New Year’s Predictions

Welcome to 2015! It didn’t seem that long ago that we were all hoarding water and paying software consultants to get ready for Y2K. And now, here we are, a very quick 15 years later. It’s hard to predict what the future will bring, but I am going to try.

Predictions are based on perspective. What is even more amazing than how fast the last 15 years went is that a full 20 percent of the current U.S. population wasn’t even born by the year 2000—and that there are many parts of the world where that number is much higher. Nearly half (a full 46 percent) of Afghanistan’s population is under 15.

The disparity between the perceptions of those who are older versus younger continues to increase. Look at the differences in the glass industry today versus 15 years ago, let alone 20 or 30 years. Our industry evolves in starts-and-stops and will continue to do so. Here are some things I’d watch for this coming year:

  1. The rise of mega fabricators will continue. By dividing into a nation of super fabricators that specialize in and control certain types of glass, and small local fabricators that concentrate more on the commodity model of glass, our industry will continue to bleed its “middle class fabricators”—those with a strong regional presence and wide variety of inventory. They will continue to feel heat from the super fabricators and the smaller fabricators and, with the exception of the heavily populated major metropolitan areas, it will become challenging for them to remain in business, though the savvy ones will.
  2. It’s going to get worse before it gets better—in a number of areas, that is. These include lead times and the availability of certain types of glass, as well as access to jobs that follow a conventional bidding process. Also continuing for the time being is the consultative grip that a handful of forward-thinking glazing contractors have that allows them to be part of the process, before the final project is even drawn. Technology will continue to advance in such a way that the process will eventually open again, but only to certain companies.
  3. You’ll need “more” to be one of those successful contract glazing companies. In this case, “more” means advanced engineering and estimating capabilities, and the ability to undertake and communicate through BIM, as well as an ability to install photovoltaic, dynamic and other types of new glasses. This requires more training and additional capabilities. If I were a contract glazier who won the lottery, I’d hire more estimator/engineers, BIM trainers and electricians—yes, electricians–or you are going to be donating out your profit to the electrical companies you’ll need to complete your job.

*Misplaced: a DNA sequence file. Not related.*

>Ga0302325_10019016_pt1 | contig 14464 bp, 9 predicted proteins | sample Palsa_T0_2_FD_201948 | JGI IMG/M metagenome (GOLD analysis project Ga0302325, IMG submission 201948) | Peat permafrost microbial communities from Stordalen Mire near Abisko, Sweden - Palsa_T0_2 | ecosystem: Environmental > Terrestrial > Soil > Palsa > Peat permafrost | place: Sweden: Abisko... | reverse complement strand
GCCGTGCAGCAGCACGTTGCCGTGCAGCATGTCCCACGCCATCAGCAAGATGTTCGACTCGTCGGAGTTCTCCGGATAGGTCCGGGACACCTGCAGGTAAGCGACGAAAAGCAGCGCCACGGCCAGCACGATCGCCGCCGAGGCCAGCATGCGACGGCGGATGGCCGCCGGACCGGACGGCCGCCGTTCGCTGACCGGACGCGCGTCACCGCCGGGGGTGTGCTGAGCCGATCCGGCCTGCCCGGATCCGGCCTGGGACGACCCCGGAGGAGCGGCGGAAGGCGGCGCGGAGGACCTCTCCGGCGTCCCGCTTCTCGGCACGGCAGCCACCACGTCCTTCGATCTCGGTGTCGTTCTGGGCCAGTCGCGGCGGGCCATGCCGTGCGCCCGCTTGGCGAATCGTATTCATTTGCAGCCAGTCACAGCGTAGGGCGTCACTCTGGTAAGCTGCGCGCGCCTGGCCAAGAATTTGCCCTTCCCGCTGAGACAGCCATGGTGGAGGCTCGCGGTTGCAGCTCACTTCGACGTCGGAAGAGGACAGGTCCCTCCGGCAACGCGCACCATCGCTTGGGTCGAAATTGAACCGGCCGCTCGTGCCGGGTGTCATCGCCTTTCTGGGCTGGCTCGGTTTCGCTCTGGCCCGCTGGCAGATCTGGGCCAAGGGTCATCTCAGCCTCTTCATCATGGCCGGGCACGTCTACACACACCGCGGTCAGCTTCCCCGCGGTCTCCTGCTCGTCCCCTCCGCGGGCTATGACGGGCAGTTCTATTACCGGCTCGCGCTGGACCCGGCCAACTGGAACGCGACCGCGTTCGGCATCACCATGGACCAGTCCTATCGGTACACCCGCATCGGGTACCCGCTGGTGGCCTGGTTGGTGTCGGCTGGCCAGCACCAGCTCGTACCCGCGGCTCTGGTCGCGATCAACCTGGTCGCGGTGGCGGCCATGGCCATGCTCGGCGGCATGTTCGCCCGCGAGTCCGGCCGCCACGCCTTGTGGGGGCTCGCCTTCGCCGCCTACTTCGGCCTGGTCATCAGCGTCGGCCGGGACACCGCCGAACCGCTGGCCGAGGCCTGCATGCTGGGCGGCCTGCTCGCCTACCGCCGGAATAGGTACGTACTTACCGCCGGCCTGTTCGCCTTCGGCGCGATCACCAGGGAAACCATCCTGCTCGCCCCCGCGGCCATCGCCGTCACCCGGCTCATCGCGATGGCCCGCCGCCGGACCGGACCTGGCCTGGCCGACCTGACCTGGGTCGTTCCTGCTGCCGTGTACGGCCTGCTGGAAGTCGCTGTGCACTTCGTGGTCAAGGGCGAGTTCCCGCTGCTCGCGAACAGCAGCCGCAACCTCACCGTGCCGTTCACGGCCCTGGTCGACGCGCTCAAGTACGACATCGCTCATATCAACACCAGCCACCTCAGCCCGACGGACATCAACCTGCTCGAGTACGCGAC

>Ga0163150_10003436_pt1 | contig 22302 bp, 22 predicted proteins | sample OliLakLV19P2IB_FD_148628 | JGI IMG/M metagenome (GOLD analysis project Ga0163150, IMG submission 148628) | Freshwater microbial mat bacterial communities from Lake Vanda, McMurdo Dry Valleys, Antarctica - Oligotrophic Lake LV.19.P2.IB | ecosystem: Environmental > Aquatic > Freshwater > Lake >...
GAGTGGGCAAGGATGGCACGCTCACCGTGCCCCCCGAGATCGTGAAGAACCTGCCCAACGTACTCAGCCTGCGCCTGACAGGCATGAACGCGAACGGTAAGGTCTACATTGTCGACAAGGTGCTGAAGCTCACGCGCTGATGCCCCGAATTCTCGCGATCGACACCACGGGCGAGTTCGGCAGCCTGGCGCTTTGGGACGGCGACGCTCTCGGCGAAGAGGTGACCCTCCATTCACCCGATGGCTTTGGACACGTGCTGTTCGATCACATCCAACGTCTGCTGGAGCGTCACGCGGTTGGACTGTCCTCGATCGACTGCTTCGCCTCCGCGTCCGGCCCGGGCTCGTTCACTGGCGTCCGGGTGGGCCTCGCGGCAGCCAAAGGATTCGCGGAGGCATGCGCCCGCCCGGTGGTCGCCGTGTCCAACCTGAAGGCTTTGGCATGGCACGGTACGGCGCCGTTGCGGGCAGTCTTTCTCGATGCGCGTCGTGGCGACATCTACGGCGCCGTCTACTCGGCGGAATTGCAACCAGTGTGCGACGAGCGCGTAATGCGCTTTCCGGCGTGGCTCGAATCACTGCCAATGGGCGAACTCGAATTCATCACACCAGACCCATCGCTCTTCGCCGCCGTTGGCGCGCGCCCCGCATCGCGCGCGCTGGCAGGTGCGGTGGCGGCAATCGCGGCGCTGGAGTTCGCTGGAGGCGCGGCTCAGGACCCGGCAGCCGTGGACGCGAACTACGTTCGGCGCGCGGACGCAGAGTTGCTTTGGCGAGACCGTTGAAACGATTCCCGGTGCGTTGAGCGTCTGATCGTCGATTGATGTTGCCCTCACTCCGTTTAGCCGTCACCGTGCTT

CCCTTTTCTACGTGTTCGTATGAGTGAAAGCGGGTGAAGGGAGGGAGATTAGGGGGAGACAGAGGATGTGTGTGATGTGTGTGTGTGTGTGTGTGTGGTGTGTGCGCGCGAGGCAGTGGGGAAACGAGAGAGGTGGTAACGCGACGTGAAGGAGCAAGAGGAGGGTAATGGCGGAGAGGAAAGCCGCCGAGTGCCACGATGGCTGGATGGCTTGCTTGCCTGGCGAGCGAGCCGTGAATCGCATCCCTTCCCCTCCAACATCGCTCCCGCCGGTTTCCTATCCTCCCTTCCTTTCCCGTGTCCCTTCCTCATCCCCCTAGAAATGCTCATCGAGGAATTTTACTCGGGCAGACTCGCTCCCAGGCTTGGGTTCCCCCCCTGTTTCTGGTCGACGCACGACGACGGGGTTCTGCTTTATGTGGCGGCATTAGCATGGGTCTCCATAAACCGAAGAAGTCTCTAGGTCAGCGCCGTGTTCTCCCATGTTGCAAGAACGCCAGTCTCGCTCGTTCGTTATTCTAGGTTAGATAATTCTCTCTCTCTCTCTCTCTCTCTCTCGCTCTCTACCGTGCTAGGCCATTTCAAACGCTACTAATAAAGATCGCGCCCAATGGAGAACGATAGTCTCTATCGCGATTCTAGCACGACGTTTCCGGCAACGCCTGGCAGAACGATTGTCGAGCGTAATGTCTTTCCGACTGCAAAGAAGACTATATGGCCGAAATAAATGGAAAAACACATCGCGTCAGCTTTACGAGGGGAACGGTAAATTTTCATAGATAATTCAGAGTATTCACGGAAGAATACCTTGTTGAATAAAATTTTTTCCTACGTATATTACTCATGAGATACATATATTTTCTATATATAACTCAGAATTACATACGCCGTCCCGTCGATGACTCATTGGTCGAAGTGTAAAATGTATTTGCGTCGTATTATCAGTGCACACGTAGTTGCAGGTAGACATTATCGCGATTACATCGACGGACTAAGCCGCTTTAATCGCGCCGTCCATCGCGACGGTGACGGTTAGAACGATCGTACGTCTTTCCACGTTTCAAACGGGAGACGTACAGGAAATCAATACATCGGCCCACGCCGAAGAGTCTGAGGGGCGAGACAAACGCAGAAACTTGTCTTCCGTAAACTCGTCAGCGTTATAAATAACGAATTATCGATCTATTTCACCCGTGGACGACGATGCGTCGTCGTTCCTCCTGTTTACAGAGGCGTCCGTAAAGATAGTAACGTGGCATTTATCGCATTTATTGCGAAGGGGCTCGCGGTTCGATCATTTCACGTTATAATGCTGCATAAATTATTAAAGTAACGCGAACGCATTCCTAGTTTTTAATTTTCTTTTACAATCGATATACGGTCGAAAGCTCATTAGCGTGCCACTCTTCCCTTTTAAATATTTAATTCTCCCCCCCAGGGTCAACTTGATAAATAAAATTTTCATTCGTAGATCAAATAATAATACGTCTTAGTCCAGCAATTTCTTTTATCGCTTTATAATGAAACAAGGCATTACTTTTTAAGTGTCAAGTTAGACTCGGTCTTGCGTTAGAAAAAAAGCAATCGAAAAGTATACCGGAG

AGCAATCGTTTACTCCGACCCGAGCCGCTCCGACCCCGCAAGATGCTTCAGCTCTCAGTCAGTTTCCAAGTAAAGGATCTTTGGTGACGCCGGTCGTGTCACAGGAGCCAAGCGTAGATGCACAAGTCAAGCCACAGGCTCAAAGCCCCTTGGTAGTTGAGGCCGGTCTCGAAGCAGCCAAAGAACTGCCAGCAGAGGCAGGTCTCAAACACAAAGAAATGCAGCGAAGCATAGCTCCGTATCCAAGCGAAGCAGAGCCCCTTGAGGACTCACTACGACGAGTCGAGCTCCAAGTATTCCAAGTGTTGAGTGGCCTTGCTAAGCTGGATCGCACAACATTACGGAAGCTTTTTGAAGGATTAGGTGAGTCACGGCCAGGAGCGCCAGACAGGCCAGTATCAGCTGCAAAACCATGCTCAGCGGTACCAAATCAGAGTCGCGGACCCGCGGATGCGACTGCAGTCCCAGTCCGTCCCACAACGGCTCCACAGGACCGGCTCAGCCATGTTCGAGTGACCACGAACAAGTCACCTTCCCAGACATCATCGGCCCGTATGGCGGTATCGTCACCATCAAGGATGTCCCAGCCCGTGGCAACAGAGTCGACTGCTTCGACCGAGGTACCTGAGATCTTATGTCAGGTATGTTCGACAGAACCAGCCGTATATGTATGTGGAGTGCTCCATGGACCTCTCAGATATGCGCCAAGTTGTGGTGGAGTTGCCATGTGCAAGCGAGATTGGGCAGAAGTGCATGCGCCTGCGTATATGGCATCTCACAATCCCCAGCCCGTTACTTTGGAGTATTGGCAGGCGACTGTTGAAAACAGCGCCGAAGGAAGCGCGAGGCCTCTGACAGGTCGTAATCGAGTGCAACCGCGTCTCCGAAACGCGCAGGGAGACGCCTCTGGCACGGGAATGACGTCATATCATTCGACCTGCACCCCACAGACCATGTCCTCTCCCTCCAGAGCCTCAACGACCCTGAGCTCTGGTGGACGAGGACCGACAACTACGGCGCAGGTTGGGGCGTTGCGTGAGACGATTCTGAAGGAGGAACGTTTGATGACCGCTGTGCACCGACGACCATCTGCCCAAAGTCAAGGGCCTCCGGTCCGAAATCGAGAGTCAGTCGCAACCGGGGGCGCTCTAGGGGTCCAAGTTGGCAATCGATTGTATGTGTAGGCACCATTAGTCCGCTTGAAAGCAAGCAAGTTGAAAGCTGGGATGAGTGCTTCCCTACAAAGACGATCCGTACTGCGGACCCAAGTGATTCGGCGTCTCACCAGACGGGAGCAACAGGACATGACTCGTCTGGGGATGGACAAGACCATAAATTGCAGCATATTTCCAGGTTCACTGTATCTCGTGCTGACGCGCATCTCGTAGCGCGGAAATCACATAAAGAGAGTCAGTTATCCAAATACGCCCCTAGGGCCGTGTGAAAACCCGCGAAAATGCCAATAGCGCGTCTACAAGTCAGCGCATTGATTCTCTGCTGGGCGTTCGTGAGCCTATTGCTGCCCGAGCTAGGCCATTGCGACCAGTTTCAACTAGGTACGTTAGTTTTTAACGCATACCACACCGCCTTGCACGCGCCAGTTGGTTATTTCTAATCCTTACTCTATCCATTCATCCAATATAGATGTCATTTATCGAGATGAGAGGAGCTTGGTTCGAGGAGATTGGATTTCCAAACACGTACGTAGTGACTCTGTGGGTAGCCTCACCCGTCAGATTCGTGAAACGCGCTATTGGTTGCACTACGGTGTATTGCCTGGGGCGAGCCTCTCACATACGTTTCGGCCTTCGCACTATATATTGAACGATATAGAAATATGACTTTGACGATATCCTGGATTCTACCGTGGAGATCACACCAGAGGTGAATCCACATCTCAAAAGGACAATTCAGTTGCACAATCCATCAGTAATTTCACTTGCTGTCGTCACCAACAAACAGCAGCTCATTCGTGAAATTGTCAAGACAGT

4. Those who can’t will do labor-only. Those who can’t provide the types of services I mentioned in #3 will evolve into small local storefront dealers and/or do more work on a labor-only subcontract basis. Labor-only used to be a quiet secret, but in this age of Internet RFPs, disintermediation and uber-models, providing the labor only comes out of the shadows and offers some great opportunity for high-quality installation companies.
  5. International influence will increase. I know I say this just about every year, so I will explain. I believe that by the end of the year, we will see at least two large international glass suppliers that have had a cursory presence in North America increase that presence significantly and change the way all primaries do business here.

Change is never without bumps, and most times, it’s exciting and scary at the same time—a knife with two sharps—as the Spanish would say. But it is always interesting to cover, and we plan on doing just that throughout the year. I’d be interested in your thoughts on the changes you expect in the way you do business. Please drop me a note and let me know.

And Happy New Year to all! May your 2015 be healthy and successful. And if you already know that 2015 will be a tougher year than 2014, because of illness or loss or other circumstance, I wish you comfort, peace and prayers.

3 Responses to “New Year’s Predictions”

  1. Mark Elliot says:

    Insightful as usual, Deb. Thanks.

  2. Michael McCown says:

    Oldcastle has vertically integrated from manufacturer to installer at the Exxon Building in Houston, Tx. Is this where we are headed in the future?

    Happy New Year to all at Key.

  3. Deb Levy says:

    Thanks Michael, and you ask a good question. I am expecting a split along engineering/design-build capabilities. What do you think?

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